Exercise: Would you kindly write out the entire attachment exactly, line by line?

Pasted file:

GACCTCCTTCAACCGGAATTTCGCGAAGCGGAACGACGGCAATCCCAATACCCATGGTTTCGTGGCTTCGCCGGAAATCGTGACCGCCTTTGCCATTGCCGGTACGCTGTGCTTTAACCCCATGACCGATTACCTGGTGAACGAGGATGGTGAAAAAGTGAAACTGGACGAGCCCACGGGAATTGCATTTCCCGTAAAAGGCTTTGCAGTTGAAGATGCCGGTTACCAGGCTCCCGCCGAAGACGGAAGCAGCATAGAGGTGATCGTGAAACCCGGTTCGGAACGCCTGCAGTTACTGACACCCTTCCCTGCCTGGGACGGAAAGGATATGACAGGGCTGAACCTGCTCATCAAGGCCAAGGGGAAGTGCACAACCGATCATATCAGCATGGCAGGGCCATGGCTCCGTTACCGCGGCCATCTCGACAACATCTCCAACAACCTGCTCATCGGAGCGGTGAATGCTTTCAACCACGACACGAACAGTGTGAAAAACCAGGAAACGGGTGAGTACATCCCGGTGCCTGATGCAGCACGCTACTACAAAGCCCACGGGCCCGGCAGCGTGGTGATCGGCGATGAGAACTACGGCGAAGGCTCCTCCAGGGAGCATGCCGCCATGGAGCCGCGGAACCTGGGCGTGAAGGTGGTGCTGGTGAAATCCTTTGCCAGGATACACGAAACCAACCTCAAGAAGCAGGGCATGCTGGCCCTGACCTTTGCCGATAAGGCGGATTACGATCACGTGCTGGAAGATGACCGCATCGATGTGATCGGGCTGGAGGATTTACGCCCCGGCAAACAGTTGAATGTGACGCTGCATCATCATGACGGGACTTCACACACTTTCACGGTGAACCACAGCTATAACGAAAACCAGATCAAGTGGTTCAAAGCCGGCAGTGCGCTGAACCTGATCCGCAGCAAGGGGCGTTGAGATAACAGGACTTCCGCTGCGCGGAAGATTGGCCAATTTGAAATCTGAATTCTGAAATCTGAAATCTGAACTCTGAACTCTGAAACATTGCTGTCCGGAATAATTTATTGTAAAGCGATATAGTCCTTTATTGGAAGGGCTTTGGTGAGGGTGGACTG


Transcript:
GACCTCCTTCAACCGGAATTTCGCGAAGCGGAACGACGGCAATCCCAATACCCATGGTTTCGTGGCTTCGCCGGAAATCGTGACCGCCTTTGCCATTGCCGGTACGCTGTGCTTTAACCCCATGACCGATTACCTGGTGAACGAGGATGGTGAAAAAGTGAAACTGGACGAGCCCACGGGAATTGCATTTCCCGTAAAAGGCTTTGCAGTTGAAGATGCCGGTTACCAGGCTCCCGCCGAAGACGGAAGCAGCATAGAGGTGATCGTGAAACCCGGTTCGGAACGCCTGCAGTTACTGACACCCTTCCCTGCCTGGGACGGAAAGGATATGACAGGGCTGAACCTGCTCATCAAGGCCAAGGGGAAGTGCACAACCGATCATATCAGCATGGCAGGGCCATGGCTCCGTTACCGCGGCCATCTCGACAACATCTCCAACAACCTGCTCATCGGAGCGGTGAATGCTTTCAACCACGACACGAACAGTGTGAAAAACCAGGAAACGGGTGAGTACATCCCGGTGCCTGATGCAGCACGCTACTACAAAGCCCACGGGCCCGGCAGCGTGGTGATCGGCGATGAGAACTACGGCGAAGGCTCCTCCAGGGAGCATGCCGCCATGGAGCCGCGGAACCTGGGCGTGAAGGTGGTGCTGGTGAAATCCTTTGCCAGGATACACGAAACCAACCTCAAGAAGCAGGGCATGCTGGCCCTGACCTTTGCCGATAAGGCGGATTACGATCACGTGCTGGAAGATGACCGCATCGATGTGATCGGGCTGGAGGATTTACGCCCCGGCAAACAGTTGAATGTGACGCTGCATCATCATGACGGGACTTCACACACTTTCACGGTGAACCACAGCTATAACGAAAACCAGATCAAGTGGTTCAAAGCCGGCAGTGCGCTGAACCTGATCCGCAGCAAGGGGCGTTGAGATAACAGGACTTCCGCTGCGCGGAAGATTGGCCAATTTGAAATCTGAATTCTGAAATCTGAAATCTGAACTCTGAACTCTGAAACATTGCTGTCCGGAATAATTTATTGTAAAGCGATATAGTCCTTTATTGGAAGGGCTTTGGTGAGGGTGGACTG